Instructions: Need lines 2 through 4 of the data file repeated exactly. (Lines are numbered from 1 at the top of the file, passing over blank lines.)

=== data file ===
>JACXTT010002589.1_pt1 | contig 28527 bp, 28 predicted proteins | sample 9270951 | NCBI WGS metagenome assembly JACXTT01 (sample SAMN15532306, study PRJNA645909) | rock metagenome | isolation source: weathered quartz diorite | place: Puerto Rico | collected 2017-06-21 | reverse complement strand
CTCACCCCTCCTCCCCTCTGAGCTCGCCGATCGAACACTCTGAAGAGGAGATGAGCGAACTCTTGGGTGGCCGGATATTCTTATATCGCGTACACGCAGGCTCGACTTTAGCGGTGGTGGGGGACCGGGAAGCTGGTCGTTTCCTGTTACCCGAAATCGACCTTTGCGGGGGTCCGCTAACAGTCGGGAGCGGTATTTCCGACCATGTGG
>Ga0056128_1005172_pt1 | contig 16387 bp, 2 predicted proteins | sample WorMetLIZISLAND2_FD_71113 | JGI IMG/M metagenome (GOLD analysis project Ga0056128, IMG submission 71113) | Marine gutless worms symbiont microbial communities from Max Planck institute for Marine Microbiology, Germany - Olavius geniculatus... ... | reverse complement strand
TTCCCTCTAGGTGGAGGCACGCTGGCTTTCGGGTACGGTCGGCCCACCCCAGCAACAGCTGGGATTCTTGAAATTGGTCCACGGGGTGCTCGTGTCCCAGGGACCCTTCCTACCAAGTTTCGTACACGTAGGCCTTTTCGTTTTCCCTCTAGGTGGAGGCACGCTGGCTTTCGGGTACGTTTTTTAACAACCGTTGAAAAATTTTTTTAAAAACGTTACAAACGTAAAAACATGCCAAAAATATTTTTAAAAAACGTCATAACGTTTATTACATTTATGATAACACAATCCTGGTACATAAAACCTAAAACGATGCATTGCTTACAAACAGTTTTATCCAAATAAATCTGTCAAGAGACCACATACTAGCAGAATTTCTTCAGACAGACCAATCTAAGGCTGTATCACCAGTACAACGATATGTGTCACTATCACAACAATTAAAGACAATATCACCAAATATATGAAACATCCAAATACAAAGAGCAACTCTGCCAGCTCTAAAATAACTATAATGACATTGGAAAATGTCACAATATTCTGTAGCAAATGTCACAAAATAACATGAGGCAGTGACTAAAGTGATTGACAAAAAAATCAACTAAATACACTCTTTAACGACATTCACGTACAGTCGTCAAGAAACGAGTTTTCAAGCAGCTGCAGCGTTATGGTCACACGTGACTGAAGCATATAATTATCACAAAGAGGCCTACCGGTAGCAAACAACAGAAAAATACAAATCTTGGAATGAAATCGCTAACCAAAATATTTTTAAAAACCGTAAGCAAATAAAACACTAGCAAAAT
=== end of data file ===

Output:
CTCACCCCTCCTCCCCTCTGAGCTCGCCGATCGAACACTCTGAAGAGGAGATGAGCGAACTCTTGGGTGGCCGGATATTCTTATATCGCGTACACGCAGGCTCGACTTTAGCGGTGGTGGGGGACCGGGAAGCTGGTCGTTTCCTGTTACCCGAAATCGACCTTTGCGGGGGTCCGCTAACAGTCGGGAGCGGTATTTCCGACCATGTGG
>Ga0056128_1005172_pt1 | contig 16387 bp, 2 predicted proteins | sample WorMetLIZISLAND2_FD_71113 | JGI IMG/M metagenome (GOLD analysis project Ga0056128, IMG submission 71113) | Marine gutless worms symbiont microbial communities from Max Planck institute for Marine Microbiology, Germany - Olavius geniculatus... ... | reverse complement strand
TTCCCTCTAGGTGGAGGCACGCTGGCTTTCGGGTACGGTCGGCCCACCCCAGCAACAGCTGGGATTCTTGAAATTGGTCCACGGGGTGCTCGTGTCCCAGGGACCCTTCCTACCAAGTTTCGTACACGTAGGCCTTTTCGTTTTCCCTCTAGGTGGAGGCACGCTGGCTTTCGGGTACGTTTTTTAACAACCGTTGAAAAATTTTTTTAAAAACGTTACAAACGTAAAAACATGCCAAAAATATTTTTAAAAAACGTCATAACGTTTATTACATTTATGATAACACAATCCTGGTACATAAAACCTAAAACGATGCATTGCTTACAAACAGTTTTATCCAAATAAATCTGTCAAGAGACCACATACTAGCAGAATTTCTTCAGACAGACCAATCTAAGGCTGTATCACCAGTACAACGATATGTGTCACTATCACAACAATTAAAGACAATATCACCAAATATATGAAACATCCAAATACAAAGAGCAACTCTGCCAGCTCTAAAATAACTATAATGACATTGGAAAATGTCACAATATTCTGTAGCAAATGTCACAAAATAACATGAGGCAGTGACTAAAGTGATTGACAAAAAAATCAACTAAATACACTCTTTAACGACATTCACGTACAGTCGTCAAGAAACGAGTTTTCAAGCAGCTGCAGCGTTATGGTCACACGTGACTGAAGCATATAATTATCACAAAGAGGCCTACCGGTAGCAAACAACAGAAAAATACAAATCTTGGAATGAAATCGCTAACCAAAATATTTTTAAAAACCGTAAGCAAATAAAACACTAGCAAAAT